Jennifer Robin, "Death Confetti"

The future laureate of Old Portland

One of these days, people will utter Jennifer Robin's name in the same breath as Walt Curtis or Katherine Dunn. Among a self-selecting set of Portland literati, Robin's ecstatic, melodramatic readings are already legendary. No one comes close to her prowling theatrics.

Her new book, Death Confetti (Feral House, 220 pages, $19.95), lingers at the crossroads where memoir, creative nonfiction, bizarro reality, and stream of consciousness meet. It reads much as she speaks—full of pregnant pauses and poetic descriptions of a life lived in run-on sentences that end in ALL CAPS epiphanies.

Though the book's fragmented Portland vignettes aren't arranged chronologically, Robin's own story begins with a reclusive childhood as the daughter of a paranoid shut-in mother. Raised instead by overprotective grandparents, she rebelled with a thirst for the exotic.

The stars in Robin's stories are invariably misfits as well—the "pickers, punks, and transit ghosts" of Portland. Robin takes in banal scenes from bus stops, Goodwills and stale apartment hallways, with an object and fashion fetish that borders on psychometry.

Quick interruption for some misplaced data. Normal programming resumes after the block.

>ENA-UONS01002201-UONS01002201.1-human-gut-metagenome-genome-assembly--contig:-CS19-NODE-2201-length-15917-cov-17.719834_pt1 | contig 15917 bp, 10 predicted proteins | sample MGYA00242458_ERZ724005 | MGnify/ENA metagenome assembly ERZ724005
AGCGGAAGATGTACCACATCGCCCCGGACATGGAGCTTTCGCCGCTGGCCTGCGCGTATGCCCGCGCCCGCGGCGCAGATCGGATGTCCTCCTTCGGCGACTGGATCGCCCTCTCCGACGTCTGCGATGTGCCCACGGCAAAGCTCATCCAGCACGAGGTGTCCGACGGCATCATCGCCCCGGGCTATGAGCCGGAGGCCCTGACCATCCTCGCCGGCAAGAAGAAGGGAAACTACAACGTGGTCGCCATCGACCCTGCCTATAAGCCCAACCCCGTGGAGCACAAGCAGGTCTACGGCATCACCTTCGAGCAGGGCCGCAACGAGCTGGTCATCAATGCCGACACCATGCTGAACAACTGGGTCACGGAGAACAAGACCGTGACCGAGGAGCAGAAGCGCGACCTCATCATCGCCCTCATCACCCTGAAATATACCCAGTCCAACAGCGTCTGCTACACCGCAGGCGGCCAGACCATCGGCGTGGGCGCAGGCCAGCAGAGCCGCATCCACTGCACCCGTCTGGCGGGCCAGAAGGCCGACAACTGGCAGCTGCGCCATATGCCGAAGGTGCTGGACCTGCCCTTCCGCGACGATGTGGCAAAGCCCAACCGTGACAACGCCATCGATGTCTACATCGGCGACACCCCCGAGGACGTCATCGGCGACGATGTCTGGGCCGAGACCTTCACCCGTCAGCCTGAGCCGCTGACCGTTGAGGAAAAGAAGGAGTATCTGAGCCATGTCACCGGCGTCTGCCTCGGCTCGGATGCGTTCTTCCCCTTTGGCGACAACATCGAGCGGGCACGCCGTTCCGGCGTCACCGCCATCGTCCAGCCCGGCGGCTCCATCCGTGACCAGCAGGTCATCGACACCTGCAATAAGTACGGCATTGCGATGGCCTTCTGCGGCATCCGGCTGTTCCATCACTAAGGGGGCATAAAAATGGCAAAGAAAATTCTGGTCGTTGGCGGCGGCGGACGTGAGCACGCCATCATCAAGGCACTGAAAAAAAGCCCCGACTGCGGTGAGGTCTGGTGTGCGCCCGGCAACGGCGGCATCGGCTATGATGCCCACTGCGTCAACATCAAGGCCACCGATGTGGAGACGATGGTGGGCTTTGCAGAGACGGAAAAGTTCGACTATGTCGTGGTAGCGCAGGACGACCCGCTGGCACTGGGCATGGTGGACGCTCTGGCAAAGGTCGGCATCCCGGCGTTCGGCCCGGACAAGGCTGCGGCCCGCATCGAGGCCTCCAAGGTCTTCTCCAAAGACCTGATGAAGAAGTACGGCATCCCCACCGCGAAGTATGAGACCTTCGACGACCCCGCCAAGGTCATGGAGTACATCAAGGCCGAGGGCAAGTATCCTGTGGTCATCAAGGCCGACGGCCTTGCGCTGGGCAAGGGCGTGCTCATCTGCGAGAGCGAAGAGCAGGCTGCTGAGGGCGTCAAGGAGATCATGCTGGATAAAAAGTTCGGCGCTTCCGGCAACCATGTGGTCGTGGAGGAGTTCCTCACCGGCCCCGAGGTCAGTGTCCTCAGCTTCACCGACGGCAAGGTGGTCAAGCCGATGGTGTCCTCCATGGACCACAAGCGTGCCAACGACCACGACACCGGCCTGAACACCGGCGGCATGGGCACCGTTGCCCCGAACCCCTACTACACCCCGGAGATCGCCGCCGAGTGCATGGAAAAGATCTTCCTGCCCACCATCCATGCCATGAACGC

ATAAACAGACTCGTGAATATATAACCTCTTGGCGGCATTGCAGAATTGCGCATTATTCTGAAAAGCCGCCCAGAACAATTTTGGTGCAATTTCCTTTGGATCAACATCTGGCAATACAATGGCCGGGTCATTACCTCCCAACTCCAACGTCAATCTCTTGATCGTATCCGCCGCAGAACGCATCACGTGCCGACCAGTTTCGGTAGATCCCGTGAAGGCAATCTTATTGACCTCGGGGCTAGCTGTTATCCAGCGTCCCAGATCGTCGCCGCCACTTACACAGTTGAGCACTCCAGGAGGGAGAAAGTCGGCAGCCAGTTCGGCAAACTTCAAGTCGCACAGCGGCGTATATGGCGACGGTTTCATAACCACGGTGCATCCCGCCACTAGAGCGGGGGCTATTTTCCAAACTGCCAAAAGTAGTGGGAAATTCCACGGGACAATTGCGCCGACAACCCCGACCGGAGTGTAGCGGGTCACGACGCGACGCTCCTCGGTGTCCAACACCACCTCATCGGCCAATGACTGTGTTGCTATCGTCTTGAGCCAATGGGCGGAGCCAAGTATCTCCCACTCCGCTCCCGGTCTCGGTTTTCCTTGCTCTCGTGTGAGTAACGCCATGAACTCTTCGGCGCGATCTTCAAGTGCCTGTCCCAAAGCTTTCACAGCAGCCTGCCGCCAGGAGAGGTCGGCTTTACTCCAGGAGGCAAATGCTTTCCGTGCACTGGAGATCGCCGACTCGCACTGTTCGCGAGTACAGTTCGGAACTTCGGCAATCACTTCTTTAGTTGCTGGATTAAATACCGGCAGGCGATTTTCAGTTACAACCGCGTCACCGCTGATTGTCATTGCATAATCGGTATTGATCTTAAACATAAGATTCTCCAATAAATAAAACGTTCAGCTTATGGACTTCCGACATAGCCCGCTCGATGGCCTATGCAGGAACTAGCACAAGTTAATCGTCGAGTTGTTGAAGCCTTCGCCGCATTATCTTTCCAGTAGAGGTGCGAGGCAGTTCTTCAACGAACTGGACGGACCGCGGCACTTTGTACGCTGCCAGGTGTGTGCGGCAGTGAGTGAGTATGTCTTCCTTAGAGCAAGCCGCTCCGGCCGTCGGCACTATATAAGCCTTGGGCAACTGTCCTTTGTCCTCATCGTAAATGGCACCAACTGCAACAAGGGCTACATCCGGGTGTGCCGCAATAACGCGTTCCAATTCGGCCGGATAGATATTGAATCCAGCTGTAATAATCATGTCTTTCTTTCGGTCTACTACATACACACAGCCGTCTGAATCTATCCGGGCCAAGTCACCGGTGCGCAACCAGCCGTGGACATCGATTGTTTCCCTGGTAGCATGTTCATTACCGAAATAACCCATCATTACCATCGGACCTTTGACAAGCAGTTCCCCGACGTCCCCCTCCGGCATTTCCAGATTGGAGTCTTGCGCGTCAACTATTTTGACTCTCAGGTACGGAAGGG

In Robin's Portland, methheads lurk on every corner, and damaged characters writhe on the page. The obese, the publicly flatulent, and old women with sunken faces share top billing. The characters remain nameless and fleeting in memory, just as they were for the few moments she shared with them.

For a local, there is joy in reading an abstract passage and solving its riddles. In a chapter titled "Ouija/Bored" Robin writes: "The minute you walk in, you sense something institutional about the place. The pitted concrete floor, the high ceilings, the strips of unadorned fluorescent lighting, the smell…like a hamster cage filled with spilled shaving cream…these are the qualities that make you feel as if you have descended into a zone outside of space as we know it." Two paragraphs deeper, I recognized the Goodwill bins, though it's not clearly identified until paragraph 15.

Non sequiturs and tangents abound, but the prose remains razor-sharp. Each vignette spans a page or three, the perfect length for the attention-deficit-challenged or a crosstown TriMet ride. Postmodern writer Mark Leyner's kitchen-sink approach to unlikely juxtaposition intersects with Henry Miller's escape-velocity freak-outs.

Though it's not for the sensitive at heart, Death Confetti connects the dots between Old Portland nostalgia and the city's bullet-train future collision course. Robin watched it all go down, and she took notes. NATHAN CARSON.

GO: Jennifer Robin is at Powell's Books on Hawthorne, 3723 SE Hawthorne Blvd., on Monday, June 13. 7:30 pm. Free.

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